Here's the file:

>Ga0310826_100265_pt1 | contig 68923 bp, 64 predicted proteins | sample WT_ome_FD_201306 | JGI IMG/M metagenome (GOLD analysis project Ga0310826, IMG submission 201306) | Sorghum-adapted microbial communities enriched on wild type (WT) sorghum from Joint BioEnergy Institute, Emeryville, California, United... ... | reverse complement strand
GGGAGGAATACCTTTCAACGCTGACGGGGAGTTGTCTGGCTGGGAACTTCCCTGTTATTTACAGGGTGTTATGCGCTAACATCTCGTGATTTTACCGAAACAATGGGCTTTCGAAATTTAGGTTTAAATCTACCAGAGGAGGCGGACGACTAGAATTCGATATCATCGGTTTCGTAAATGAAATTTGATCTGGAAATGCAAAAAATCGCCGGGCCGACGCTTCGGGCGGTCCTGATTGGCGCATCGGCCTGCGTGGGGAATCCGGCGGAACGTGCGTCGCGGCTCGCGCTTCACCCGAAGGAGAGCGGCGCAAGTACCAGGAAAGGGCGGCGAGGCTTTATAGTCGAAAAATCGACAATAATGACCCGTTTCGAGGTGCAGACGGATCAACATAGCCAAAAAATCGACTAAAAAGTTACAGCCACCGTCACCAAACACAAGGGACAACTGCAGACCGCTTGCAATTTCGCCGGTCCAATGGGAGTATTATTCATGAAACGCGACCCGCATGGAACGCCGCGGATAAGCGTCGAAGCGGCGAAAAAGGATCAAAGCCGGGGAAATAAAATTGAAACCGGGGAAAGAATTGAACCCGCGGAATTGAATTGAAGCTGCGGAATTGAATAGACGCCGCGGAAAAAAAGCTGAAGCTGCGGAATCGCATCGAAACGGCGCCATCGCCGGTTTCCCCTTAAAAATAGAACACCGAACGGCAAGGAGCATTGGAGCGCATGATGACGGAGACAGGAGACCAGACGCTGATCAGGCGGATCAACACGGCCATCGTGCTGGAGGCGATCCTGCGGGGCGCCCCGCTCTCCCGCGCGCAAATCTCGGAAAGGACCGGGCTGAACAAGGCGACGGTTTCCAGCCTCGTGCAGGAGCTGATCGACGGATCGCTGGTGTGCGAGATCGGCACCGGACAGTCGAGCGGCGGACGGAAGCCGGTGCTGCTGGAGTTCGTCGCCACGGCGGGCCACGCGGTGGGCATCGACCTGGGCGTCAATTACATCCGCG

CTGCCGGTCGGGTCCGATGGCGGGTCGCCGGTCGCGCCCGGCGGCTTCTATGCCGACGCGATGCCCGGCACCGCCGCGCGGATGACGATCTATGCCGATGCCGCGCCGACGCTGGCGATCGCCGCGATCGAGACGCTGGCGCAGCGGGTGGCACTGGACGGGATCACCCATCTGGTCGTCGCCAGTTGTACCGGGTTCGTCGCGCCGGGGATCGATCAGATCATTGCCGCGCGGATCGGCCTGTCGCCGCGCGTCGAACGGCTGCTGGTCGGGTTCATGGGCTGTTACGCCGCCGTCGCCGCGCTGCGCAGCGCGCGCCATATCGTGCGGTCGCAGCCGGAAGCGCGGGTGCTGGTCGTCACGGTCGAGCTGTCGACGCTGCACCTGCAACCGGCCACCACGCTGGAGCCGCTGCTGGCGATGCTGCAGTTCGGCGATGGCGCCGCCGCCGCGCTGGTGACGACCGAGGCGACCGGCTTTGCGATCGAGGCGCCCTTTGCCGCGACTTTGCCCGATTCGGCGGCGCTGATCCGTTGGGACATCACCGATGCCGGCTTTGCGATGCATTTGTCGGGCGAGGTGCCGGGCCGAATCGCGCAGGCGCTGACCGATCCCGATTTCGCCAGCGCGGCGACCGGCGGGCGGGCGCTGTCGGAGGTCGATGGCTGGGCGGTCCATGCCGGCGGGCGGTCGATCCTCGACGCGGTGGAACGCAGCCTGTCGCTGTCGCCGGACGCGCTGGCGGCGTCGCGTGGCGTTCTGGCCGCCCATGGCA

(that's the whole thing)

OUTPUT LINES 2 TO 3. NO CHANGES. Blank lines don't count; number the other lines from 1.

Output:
GGGAGGAATACCTTTCAACGCTGACGGGGAGTTGTCTGGCTGGGAACTTCCCTGTTATTTACAGGGTGTTATGCGCTAACATCTCGTGATTTTACCGAAACAATGGGCTTTCGAAATTTAGGTTTAAATCTACCAGAGGAGGCGGACGACTAGAATTCGATATCATCGGTTTCGTAAATGAAATTTGATCTGGAAATGCAAAAAATCGCCGGGCCGACGCTTCGGGCGGTCCTGATTGGCGCATCGGCCTGCGTGGGGAATCCGGCGGAACGTGCGTCGCGGCTCGCGCTTCACCCGAAGGAGAGCGGCGCAAGTACCAGGAAAGGGCGGCGAGGCTTTATAGTCGAAAAATCGACAATAATGACCCGTTTCGAGGTGCAGACGGATCAACATAGCCAAAAAATCGACTAAAAAGTTACAGCCACCGTCACCAAACACAAGGGACAACTGCAGACCGCTTGCAATTTCGCCGGTCCAATGGGAGTATTATTCATGAAACGCGACCCGCATGGAACGCCGCGGATAAGCGTCGAAGCGGCGAAAAAGGATCAAAGCCGGGGAAATAAAATTGAAACCGGGGAAAGAATTGAACCCGCGGAATTGAATTGAAGCTGCGGAATTGAATAGACGCCGCGGAAAAAAAGCTGAAGCTGCGGAATCGCATCGAAACGGCGCCATCGCCGGTTTCCCCTTAAAAATAGAACACCGAACGGCAAGGAGCATTGGAGCGCATGATGACGGAGACAGGAGACCAGACGCTGATCAGGCGGATCAACACGGCCATCGTGCTGGAGGCGATCCTGCGGGGCGCCCCGCTCTCCCGCGCGCAAATCTCGGAAAGGACCGGGCTGAACAAGGCGACGGTTTCCAGCCTCGTGCAGGAGCTGATCGACGGATCGCTGGTGTGCGAGATCGGCACCGGACAGTCGAGCGGCGGACGGAAGCCGGTGCTGCTGGAGTTCGTCGCCACGGCGGGCCACGCGGTGGGCATCGACCTGGGCGTCAATTACATCCGCG

CTGCCGGTCGGGTCCGATGGCGGGTCGCCGGTCGCGCCCGGCGGCTTCTATGCCGACGCGATGCCCGGCACCGCCGCGCGGATGACGATCTATGCCGATGCCGCGCCGACGCTGGCGATCGCCGCGATCGAGACGCTGGCGCAGCGGGTGGCACTGGACGGGATCACCCATCTGGTCGTCGCCAGTTGTACCGGGTTCGTCGCGCCGGGGATCGATCAGATCATTGCCGCGCGGATCGGCCTGTCGCCGCGCGTCGAACGGCTGCTGGTCGGGTTCATGGGCTGTTACGCCGCCGTCGCCGCGCTGCGCAGCGCGCGCCATATCGTGCGGTCGCAGCCGGAAGCGCGGGTGCTGGTCGTCACGGTCGAGCTGTCGACGCTGCACCTGCAACCGGCCACCACGCTGGAGCCGCTGCTGGCGATGCTGCAGTTCGGCGATGGCGCCGCCGCCGCGCTGGTGACGACCGAGGCGACCGGCTTTGCGATCGAGGCGCCCTTTGCCGCGACTTTGCCCGATTCGGCGGCGCTGATCCGTTGGGACATCACCGATGCCGGCTTTGCGATGCATTTGTCGGGCGAGGTGCCGGGCCGAATCGCGCAGGCGCTGACCGATCCCGATTTCGCCAGCGCGGCGACCGGCGGGCGGGCGCTGTCGGAGGTCGATGGCTGGGCGGTCCATGCCGGCGGGCGGTCGATCCTCGACGCGGTGGAACGCAGCCTGTCGCTGTCGCCGGACGCGCTGGCGGCGTCGCGTGGCGTTCTGGCCGCCCATGGCA